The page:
I was born in Cuba in 1954, five years before Fidel Castro's communist regime took over the island. In 1960, my family was forced to flee to the United States. Although I was brought up in Miami, it took me twenty years and a trip to Spain to realize that I was a "true American." During the first year of exile, my family lived in a vacation-like atmosphere. All of us believed that we would be returning to Cuba in a matter of months. We were certain that communism would not be allowed to exist only ninety miles from the United States. However, after the Bay Of Pigs invasion, we knew that we were here to stay.
When I was growing up, I was welcomed and treated as an equal by all of my American friends. I was raised on hamburgers and rice and beans. I spoke Spanish at home and English in school. I memorized the Star Spangled Banner and learned all about the Mayflower. I dressed up for Halloween and celebrated Thanksgiving. I even became a U.S. citizen; however when someone asked about my nationality, I always answered "Cuban."
In 1974, on my twentieth birthday, my sister and brother-in-law invited me to spend a year with them in Spain. My brother-in-law was the manager of an American company in Madrid. They had been living there for two years. I was thrilled. I would never return to Cuba, but here was my opportunity to see the land from where my ancestors had come. I decided not to spend my time studying in Spain. I wanted to travel all over the country and learn about its people. I spent time in San Sebastian and Barcelona. I went to Marbella during the summer and visited Pamplona (the town that Ernest Hemingway wrote about in The Sun Also Rises).I saw dozens of bullfights and enjoyed clapping the beat to the flamenco dances. I went to El Greco's home in Toledo, the El prado museum in Madrid and beautiful Aranquez. I was amazed by the Escorial, the exquisite monastery and palace built by Phillip II.
I found Spain to be a magnificent country with colorful customs and wonderful traditions; nevertheless, there was something missing. I encountered a very closed-minded society. One had to be born and bred in Spain to be considered worthwhile. I felt like an outsider. In order to be accepted, I wanted to explain that my grandfather had been a very famous writer and that his statue stood in one of their main promenades. I wanted to tell them that when my grandmother had visited Spain thirty years before, Franco had welcomed her to his home. Yet, I sensed it would be to no avail. Thus, the only real friends that I made were foreign students living in Madrid.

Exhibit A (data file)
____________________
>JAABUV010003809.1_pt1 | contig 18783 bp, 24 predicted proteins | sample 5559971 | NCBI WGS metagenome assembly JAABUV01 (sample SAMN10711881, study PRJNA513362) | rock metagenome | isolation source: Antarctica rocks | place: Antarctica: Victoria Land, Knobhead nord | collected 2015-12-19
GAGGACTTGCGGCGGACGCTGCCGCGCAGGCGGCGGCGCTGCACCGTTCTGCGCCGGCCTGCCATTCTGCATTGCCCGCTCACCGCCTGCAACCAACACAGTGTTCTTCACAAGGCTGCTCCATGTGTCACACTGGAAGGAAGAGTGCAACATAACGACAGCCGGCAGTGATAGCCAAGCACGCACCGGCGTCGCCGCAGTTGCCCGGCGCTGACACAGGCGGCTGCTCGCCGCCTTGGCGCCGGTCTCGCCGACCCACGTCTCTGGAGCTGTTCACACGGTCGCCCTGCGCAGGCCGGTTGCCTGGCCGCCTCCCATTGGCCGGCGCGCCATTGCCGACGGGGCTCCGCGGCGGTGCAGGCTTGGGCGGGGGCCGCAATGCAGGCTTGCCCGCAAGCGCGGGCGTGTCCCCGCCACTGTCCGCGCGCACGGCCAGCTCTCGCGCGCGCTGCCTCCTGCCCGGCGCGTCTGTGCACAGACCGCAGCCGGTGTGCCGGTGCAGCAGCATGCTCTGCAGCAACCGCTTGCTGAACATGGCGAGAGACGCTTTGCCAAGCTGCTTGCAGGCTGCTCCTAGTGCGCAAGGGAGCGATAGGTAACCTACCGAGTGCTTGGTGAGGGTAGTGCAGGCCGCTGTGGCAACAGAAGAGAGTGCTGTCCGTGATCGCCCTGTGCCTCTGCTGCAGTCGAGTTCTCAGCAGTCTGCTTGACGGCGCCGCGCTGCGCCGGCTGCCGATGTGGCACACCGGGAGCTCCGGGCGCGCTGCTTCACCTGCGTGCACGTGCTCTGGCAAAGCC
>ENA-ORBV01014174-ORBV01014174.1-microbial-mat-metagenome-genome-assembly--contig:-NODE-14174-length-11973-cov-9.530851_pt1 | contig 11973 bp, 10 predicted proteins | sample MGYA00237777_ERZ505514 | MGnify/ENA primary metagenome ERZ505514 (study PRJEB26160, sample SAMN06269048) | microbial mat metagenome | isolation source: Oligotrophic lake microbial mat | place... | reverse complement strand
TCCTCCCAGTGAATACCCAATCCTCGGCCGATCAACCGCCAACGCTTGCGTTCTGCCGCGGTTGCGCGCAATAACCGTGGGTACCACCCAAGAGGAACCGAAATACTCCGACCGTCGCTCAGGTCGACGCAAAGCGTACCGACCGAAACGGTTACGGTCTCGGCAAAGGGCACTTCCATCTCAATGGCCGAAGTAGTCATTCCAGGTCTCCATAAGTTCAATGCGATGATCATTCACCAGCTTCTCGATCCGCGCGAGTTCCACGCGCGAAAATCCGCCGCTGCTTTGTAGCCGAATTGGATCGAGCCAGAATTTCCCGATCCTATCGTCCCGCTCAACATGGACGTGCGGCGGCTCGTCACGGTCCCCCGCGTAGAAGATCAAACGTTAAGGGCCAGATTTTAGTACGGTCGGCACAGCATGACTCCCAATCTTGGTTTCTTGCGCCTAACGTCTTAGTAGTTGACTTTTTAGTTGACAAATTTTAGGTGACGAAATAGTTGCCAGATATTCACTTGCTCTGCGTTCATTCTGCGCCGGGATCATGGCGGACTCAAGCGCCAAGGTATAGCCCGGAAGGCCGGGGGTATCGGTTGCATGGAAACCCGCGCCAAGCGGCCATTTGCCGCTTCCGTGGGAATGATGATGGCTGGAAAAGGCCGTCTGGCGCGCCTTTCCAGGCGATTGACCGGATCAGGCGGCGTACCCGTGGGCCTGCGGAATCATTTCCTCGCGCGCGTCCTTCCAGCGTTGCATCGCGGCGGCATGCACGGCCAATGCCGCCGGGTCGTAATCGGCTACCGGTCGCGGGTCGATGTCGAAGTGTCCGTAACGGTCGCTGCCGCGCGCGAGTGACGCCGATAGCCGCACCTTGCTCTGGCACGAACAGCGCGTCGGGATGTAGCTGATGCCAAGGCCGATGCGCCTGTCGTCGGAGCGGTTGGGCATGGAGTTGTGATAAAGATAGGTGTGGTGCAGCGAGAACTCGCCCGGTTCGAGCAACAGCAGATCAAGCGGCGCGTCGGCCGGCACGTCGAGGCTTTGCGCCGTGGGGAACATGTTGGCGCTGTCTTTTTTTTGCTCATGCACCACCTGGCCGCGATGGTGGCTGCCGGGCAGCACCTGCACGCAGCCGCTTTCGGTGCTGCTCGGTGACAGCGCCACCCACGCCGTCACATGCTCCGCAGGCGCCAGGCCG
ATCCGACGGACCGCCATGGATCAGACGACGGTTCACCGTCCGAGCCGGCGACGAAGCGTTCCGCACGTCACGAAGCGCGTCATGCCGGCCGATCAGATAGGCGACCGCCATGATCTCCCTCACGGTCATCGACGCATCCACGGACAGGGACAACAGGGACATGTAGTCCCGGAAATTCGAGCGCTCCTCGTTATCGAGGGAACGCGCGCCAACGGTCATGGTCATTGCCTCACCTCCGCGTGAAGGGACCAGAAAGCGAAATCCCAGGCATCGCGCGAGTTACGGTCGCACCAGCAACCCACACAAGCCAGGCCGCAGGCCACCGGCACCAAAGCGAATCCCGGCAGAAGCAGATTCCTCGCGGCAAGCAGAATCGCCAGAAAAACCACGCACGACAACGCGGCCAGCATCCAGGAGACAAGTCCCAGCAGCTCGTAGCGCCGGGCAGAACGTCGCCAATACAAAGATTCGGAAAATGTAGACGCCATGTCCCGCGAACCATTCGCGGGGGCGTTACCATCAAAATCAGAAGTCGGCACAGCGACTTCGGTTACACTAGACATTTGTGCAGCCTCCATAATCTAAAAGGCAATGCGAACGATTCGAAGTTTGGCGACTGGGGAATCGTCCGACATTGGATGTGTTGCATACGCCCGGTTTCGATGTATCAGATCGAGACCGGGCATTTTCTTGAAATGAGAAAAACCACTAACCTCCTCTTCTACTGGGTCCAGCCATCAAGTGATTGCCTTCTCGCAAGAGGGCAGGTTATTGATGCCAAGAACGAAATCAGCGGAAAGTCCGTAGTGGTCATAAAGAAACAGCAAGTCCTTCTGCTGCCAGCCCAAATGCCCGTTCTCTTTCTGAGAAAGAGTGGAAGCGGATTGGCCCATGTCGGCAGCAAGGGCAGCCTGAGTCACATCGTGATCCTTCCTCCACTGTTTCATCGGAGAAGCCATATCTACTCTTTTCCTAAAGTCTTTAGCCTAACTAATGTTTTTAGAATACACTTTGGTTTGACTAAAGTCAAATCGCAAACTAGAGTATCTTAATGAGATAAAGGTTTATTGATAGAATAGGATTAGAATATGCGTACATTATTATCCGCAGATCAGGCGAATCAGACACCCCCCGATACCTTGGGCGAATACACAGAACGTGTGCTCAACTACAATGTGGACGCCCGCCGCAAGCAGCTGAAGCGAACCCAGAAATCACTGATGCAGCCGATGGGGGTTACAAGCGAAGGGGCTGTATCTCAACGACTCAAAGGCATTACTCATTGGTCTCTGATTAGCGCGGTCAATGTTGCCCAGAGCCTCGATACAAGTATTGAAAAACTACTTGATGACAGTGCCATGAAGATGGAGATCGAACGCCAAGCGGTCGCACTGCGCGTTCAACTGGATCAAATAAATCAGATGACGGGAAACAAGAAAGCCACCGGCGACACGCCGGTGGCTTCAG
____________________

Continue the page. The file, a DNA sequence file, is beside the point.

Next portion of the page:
As time passed, I began to feel sorry for the Spaniards that I encountered. It was sad to meet people that could not appreciate anyone that was different. How predicatable and limited they all seemed. How fortunate I felt to have been raised in a place that combined all different cultures and molded them together to form a great country.
I realized the differences between the United States and Spain. In the United States, a person is judged by what one accomplishes and is respected for one's merits. In 1974, a person in Spain was judged by whether or not they carried a title.
During my last month in Spain, I had a very enlightening experience. I was late for a luncheon appointment and decided to take a taxicab to save time. The driver, noticing my Cuban-American accent, asked me where I was from. I told him that I came from the United States. "Oh, the imperialistic U.S.A.," he said flatly.
It took me awhile to answer him. I was so furious that I could not see straight. How dare this man insult my country? How ignorant of him to say such a thing!
I had never felt more American in my life. I looked at him and said, "Yes, how about those Yankees? How imperialistic of them to provide food and help to many countries that cannot appreciate it and are ungrateful enough to resent it!"
He immediately apologized and I was actually grateful to him. For the first time in my life, I knew who I was. I was a Spanish-speaking, Cuban-born, American-Yankee! A month late when I arrived at Miami International Airport, I knew I was really home.
It has been many years since my eventful trip to Spain. I know that there is a part of me that will always remain Cuban. It is a part that I hold very dear. It consists of my Spanish upbringing, my passion for "arroz con pollo," and my parents' memories of their stolen paradise. However, I also love pizza, burritos, bagels, sweet and sour pork and frankfurters. It is wonderful to live in a country where one can eat all this and still think one is consuming and American meal!